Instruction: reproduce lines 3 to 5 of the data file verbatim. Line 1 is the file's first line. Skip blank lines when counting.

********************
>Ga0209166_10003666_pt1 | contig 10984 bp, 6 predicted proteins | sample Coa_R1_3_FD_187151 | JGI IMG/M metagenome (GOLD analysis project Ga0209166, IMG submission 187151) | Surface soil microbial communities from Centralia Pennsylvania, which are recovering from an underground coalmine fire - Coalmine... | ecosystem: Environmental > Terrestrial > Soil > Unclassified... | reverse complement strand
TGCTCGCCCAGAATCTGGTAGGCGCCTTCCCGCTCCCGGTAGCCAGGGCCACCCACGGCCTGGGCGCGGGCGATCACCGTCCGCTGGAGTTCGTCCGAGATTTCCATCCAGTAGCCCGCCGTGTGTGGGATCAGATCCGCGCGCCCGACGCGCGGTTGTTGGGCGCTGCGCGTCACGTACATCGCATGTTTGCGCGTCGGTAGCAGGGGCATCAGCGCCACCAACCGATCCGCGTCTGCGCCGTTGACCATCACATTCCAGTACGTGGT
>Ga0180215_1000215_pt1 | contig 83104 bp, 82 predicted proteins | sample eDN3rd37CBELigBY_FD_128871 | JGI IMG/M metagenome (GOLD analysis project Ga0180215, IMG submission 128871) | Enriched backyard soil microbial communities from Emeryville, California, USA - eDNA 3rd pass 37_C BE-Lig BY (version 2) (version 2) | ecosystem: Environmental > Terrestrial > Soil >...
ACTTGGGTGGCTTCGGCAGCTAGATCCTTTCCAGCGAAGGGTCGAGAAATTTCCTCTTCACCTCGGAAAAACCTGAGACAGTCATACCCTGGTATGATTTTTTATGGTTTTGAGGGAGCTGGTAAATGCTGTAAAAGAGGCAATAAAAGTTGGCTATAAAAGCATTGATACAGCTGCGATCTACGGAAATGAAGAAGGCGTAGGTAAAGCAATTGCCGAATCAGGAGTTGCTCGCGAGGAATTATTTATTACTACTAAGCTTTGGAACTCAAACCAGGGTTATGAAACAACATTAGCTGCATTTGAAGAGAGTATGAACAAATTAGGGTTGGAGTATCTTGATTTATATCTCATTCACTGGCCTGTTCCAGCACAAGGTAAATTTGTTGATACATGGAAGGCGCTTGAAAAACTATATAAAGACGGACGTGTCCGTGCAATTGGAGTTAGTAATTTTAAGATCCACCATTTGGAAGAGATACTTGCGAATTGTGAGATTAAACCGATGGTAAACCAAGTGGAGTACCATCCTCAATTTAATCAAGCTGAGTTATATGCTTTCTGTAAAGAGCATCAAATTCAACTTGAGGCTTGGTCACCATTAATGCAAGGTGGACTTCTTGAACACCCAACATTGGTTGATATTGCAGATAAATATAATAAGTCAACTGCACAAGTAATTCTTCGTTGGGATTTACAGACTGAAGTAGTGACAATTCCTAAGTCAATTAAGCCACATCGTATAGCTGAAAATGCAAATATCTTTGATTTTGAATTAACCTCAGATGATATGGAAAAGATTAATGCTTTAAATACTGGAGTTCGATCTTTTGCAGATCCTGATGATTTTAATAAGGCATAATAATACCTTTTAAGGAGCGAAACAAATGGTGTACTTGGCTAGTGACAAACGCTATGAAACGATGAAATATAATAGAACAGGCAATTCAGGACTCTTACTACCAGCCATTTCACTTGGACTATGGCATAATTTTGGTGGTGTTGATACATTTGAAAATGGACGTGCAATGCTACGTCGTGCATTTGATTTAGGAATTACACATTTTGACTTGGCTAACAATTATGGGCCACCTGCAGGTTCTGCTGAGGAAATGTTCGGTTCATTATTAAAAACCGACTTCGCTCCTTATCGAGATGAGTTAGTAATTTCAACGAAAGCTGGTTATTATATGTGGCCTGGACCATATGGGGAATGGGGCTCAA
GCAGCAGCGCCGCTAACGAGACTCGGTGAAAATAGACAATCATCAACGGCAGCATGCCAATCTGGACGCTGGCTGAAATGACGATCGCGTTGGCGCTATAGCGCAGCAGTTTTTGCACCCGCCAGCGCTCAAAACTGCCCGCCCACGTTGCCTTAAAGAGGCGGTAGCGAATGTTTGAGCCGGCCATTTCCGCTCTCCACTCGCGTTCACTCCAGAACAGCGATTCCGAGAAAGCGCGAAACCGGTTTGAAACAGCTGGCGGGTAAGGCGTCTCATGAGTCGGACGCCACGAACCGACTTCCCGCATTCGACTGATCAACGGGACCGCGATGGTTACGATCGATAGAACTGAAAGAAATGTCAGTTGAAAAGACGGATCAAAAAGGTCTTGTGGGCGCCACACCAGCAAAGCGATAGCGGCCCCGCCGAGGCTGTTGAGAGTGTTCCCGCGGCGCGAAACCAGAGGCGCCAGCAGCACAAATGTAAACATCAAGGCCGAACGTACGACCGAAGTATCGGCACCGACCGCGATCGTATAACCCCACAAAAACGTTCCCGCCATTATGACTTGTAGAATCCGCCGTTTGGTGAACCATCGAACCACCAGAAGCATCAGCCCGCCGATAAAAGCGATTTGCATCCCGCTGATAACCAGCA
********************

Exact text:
>Ga0180215_1000215_pt1 | contig 83104 bp, 82 predicted proteins | sample eDN3rd37CBELigBY_FD_128871 | JGI IMG/M metagenome (GOLD analysis project Ga0180215, IMG submission 128871) | Enriched backyard soil microbial communities from Emeryville, California, USA - eDNA 3rd pass 37_C BE-Lig BY (version 2) (version 2) | ecosystem: Environmental > Terrestrial > Soil >...
ACTTGGGTGGCTTCGGCAGCTAGATCCTTTCCAGCGAAGGGTCGAGAAATTTCCTCTTCACCTCGGAAAAACCTGAGACAGTCATACCCTGGTATGATTTTTTATGGTTTTGAGGGAGCTGGTAAATGCTGTAAAAGAGGCAATAAAAGTTGGCTATAAAAGCATTGATACAGCTGCGATCTACGGAAATGAAGAAGGCGTAGGTAAAGCAATTGCCGAATCAGGAGTTGCTCGCGAGGAATTATTTATTACTACTAAGCTTTGGAACTCAAACCAGGGTTATGAAACAACATTAGCTGCATTTGAAGAGAGTATGAACAAATTAGGGTTGGAGTATCTTGATTTATATCTCATTCACTGGCCTGTTCCAGCACAAGGTAAATTTGTTGATACATGGAAGGCGCTTGAAAAACTATATAAAGACGGACGTGTCCGTGCAATTGGAGTTAGTAATTTTAAGATCCACCATTTGGAAGAGATACTTGCGAATTGTGAGATTAAACCGATGGTAAACCAAGTGGAGTACCATCCTCAATTTAATCAAGCTGAGTTATATGCTTTCTGTAAAGAGCATCAAATTCAACTTGAGGCTTGGTCACCATTAATGCAAGGTGGACTTCTTGAACACCCAACATTGGTTGATATTGCAGATAAATATAATAAGTCAACTGCACAAGTAATTCTTCGTTGGGATTTACAGACTGAAGTAGTGACAATTCCTAAGTCAATTAAGCCACATCGTATAGCTGAAAATGCAAATATCTTTGATTTTGAATTAACCTCAGATGATATGGAAAAGATTAATGCTTTAAATACTGGAGTTCGATCTTTTGCAGATCCTGATGATTTTAATAAGGCATAATAATACCTTTTAAGGAGCGAAACAAATGGTGTACTTGGCTAGTGACAAACGCTATGAAACGATGAAATATAATAGAACAGGCAATTCAGGACTCTTACTACCAGCCATTTCACTTGGACTATGGCATAATTTTGGTGGTGTTGATACATTTGAAAATGGACGTGCAATGCTACGTCGTGCATTTGATTTAGGAATTACACATTTTGACTTGGCTAACAATTATGGGCCACCTGCAGGTTCTGCTGAGGAAATGTTCGGTTCATTATTAAAAACCGACTTCGCTCCTTATCGAGATGAGTTAGTAATTTCAACGAAAGCTGGTTATTATATGTGGCCTGGACCATATGGGGAATGGGGCTCAA
GCAGCAGCGCCGCTAACGAGACTCGGTGAAAATAGACAATCATCAACGGCAGCATGCCAATCTGGACGCTGGCTGAAATGACGATCGCGTTGGCGCTATAGCGCAGCAGTTTTTGCACCCGCCAGCGCTCAAAACTGCCCGCCCACGTTGCCTTAAAGAGGCGGTAGCGAATGTTTGAGCCGGCCATTTCCGCTCTCCACTCGCGTTCACTCCAGAACAGCGATTCCGAGAAAGCGCGAAACCGGTTTGAAACAGCTGGCGGGTAAGGCGTCTCATGAGTCGGACGCCACGAACCGACTTCCCGCATTCGACTGATCAACGGGACCGCGATGGTTACGATCGATAGAACTGAAAGAAATGTCAGTTGAAAAGACGGATCAAAAAGGTCTTGTGGGCGCCACACCAGCAAAGCGATAGCGGCCCCGCCGAGGCTGTTGAGAGTGTTCCCGCGGCGCGAAACCAGAGGCGCCAGCAGCACAAATGTAAACATCAAGGCCGAACGTACGACCGAAGTATCGGCACCGACCGCGATCGTATAACCCCACAAAAACGTTCCCGCCATTATGACTTGTAGAATCCGCCGTTTGGTGAACCATCGAACCACCAGAAGCATCAGCCCGCCGATAAAAGCGATTTGCATCCCGCTGATAACCAGCA